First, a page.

Fearful Symmetries

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14 December, 2006

A C-SPAN for Science

A group of people are trying to bring a new television station to your channel line-up: The Science Network:

Imagine turning on your television—any time of day or night—and watching a heated debate about the impact of science on your life: from stem cell research and cloning to the use of genetically modified organisms (GMOs) in your food. From the biology of violence to the chemistry of addiction. From the puzzles of depression to the latest breakthroughs on aging. From the evolution of morality to the complexities of consciousness. From the exploration of space to the discovery of life beyond Earth.

Imagine eavesdropping on scientific meetings and Congressional hearings—getting the background buzz about science and its impact on social issues from education, ethics, and economics to law, psychology and religion.

Imagine a network that delivered the latest lecture by Stephen Hawking on the nature of time or by Jane Goodall on the chimpanzees of Gombe. Or archived footage of the late Richard Feynman mesmerizing an audience with his Nobel-wattage intellect and irreverent humor. Perhaps you would find yourself in the midst of a marathon reprise of landmark television series like Carl Sagan’s Cosmos or Jacob Bronowski’s The Ascent of Man, rescued from retirement. Maybe a showing of Life Story, the dramatization of James Watson and Francis Crick’s discovery of the double helix of DNA—or a Nova marathon. You might be taken into classrooms where America’ s star science teachers hold young minds spellbound with tales of our continuing odyssey to make sense of the natural world.

Put it all together and you have The Science Network (TSN).

Here's some of the programs you could watch should this come to fruition:

Science Week in Review
A 30-minute moderated panel modeled on Washington Week in Review (WWR) with a strong emphasis on social implications of science. WWR panelists are professional journalists, who present a “top story” and are then quizzed by their colleagues. Science Week in Review panelists would primarily be articulate working scientists (although there is clearly room in the mix for policy makers and science journalists).

A 1-hour interview program (imagine a scientific “Charlie Rose”) in which a scientifically literate host explores the implications of developments in science and technology with key innovators and thinkers. Next will be wide ranging, from astronomy to zoology, and will also explore disciplines touched by new discoveries (law, aesthetics, economics, religion, ethics, consciousness, are all areas where the evidence of contemporary neuroscience, for example, challenges our everyday beliefs and intuitions).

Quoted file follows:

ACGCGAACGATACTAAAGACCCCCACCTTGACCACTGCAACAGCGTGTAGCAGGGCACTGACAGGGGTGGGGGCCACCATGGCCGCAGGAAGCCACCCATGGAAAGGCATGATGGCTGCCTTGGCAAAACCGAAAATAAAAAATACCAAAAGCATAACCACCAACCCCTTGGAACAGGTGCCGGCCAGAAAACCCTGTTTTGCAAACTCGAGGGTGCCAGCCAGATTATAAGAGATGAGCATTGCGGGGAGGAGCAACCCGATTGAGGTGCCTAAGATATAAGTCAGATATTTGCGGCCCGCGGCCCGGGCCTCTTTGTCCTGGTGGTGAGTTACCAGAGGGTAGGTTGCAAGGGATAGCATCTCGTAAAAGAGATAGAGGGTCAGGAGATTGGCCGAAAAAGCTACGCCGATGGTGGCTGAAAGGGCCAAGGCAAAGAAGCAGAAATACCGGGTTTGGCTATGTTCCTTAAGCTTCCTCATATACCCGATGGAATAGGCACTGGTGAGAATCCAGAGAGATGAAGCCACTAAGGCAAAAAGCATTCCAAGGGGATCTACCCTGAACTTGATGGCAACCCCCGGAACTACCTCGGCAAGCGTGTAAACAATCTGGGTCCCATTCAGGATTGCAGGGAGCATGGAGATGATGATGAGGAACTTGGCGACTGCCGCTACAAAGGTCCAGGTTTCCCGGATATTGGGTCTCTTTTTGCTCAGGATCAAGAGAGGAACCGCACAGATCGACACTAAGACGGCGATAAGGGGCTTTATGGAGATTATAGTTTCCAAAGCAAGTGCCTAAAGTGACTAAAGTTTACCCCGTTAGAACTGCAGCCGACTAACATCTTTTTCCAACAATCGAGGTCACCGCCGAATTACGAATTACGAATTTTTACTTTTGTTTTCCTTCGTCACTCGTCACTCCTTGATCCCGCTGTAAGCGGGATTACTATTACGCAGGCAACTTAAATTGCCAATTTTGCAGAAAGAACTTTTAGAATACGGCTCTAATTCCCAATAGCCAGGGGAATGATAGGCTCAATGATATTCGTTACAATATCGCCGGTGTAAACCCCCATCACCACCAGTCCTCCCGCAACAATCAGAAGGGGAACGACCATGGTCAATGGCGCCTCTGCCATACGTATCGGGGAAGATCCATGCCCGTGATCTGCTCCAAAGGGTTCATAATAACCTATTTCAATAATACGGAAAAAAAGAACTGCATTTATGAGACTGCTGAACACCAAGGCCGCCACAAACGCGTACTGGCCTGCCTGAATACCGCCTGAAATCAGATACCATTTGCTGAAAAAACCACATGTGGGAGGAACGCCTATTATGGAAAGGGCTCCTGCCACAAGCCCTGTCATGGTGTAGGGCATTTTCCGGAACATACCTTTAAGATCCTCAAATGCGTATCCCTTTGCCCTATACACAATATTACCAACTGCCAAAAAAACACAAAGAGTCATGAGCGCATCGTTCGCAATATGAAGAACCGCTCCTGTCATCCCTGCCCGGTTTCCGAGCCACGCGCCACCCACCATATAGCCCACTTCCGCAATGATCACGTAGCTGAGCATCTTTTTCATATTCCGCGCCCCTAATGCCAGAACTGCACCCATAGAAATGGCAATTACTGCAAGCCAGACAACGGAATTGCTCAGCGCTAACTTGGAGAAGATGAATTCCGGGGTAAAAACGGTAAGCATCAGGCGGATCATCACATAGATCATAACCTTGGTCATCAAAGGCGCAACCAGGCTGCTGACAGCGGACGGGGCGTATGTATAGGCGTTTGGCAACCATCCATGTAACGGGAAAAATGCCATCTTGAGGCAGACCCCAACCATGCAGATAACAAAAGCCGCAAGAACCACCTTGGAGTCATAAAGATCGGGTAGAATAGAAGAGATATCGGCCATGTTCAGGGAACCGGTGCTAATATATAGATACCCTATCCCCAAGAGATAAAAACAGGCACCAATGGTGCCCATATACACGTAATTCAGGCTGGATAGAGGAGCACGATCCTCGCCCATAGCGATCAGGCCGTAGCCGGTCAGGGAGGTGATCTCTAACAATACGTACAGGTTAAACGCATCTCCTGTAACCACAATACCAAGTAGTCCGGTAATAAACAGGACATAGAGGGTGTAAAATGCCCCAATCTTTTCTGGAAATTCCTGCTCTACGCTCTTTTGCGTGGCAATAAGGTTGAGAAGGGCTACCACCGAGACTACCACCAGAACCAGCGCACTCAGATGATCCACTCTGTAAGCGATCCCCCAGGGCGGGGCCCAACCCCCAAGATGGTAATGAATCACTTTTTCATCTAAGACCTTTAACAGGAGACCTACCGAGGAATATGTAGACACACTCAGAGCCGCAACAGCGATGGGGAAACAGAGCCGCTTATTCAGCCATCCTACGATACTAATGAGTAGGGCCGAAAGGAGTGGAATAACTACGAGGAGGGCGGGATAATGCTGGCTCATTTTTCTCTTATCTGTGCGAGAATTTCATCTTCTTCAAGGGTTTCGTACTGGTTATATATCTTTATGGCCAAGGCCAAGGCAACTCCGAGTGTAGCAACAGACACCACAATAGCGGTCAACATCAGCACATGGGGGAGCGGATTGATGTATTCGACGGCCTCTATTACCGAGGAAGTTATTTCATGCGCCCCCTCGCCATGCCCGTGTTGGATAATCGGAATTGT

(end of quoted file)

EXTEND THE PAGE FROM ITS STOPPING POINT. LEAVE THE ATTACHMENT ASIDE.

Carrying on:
The Podium
Keynote speakers from scientific meetings. Possibly more specialized sessions for small hours/time-shifted viewing.

Science Book TV
Modeled on C-SPAN’s Book TV, and Booknotes. In-depth interviews with authors of science and technology books; and taped-on-location Q&As with authors in bookstores.

Great Teachers
This is self-explanatory: bravura performances by teachers capable of evoking the excitement and providing the inspiration that led us to choose science as a vocation.

Science Road Show
A location program that visits places in America (and, with funding, internationally), where great science was—and is—being done, and runs a town-hall meeting on pressing scientific and technological issues.

The golden oldies of science. Reprises of retired programs that we would like to see again—like Cosmos, the Ascent of Man, Connections, episodes of Nova.

Until the network is up and running, you can watch some stuff online at the channel's Events page:

The Stem Cell Meeting on the Mesa

California Institute for Regenerative Medicine's first meeting

The 2005 Skeptics Society Annual Conference: Brain, Mind, and Consciousness

The Legacy of Einstein's Science

Preparing for the Inevitable: Bioterrorism and Emerging Infectious Diseases

Setm Cells: Science, Ethics, and Politics

TSN is also behind Beyond Belief 2006, a conference about reason, science, and religion. I've been watching some of this conference and it is exceptionally interesting. Sure there's a lot of rallying against the intrusions of religion and even religion itself, but there's also philosphy, neuroscience, anthropology, et al. Session 9 is fantastic as Sam Harris & Richard Dawkins defend their anti-theism, if I may use that term, against Jim Woodward & Melvin Konner. There are some great presentations/speeches followed by a very heated intra-atheism debate. I mean it was the Thrilla in La Jolla (California)! The Smackdown at the Salk (Institute)! It pitted anthropologist against biologist &; neuroscientist against neuroscientist in a no-holds-barred grudge match!

Boxing and wrestling analogies aside, it was not atheists vs. theists, it was atheist vs. atheist arguing about religion, what it does, how it works, and how it should be approached by society at-large. Fascinating, Captain.

I also highly recommend Session 7 and Mahzarin Banaji's presentation on how our preferences and biases inform social group memberships. Once you're done watching, go to the Harvard website and take some tests at Project Implicit to find out about your own preferences.
|| Palmer, 7:51 AM


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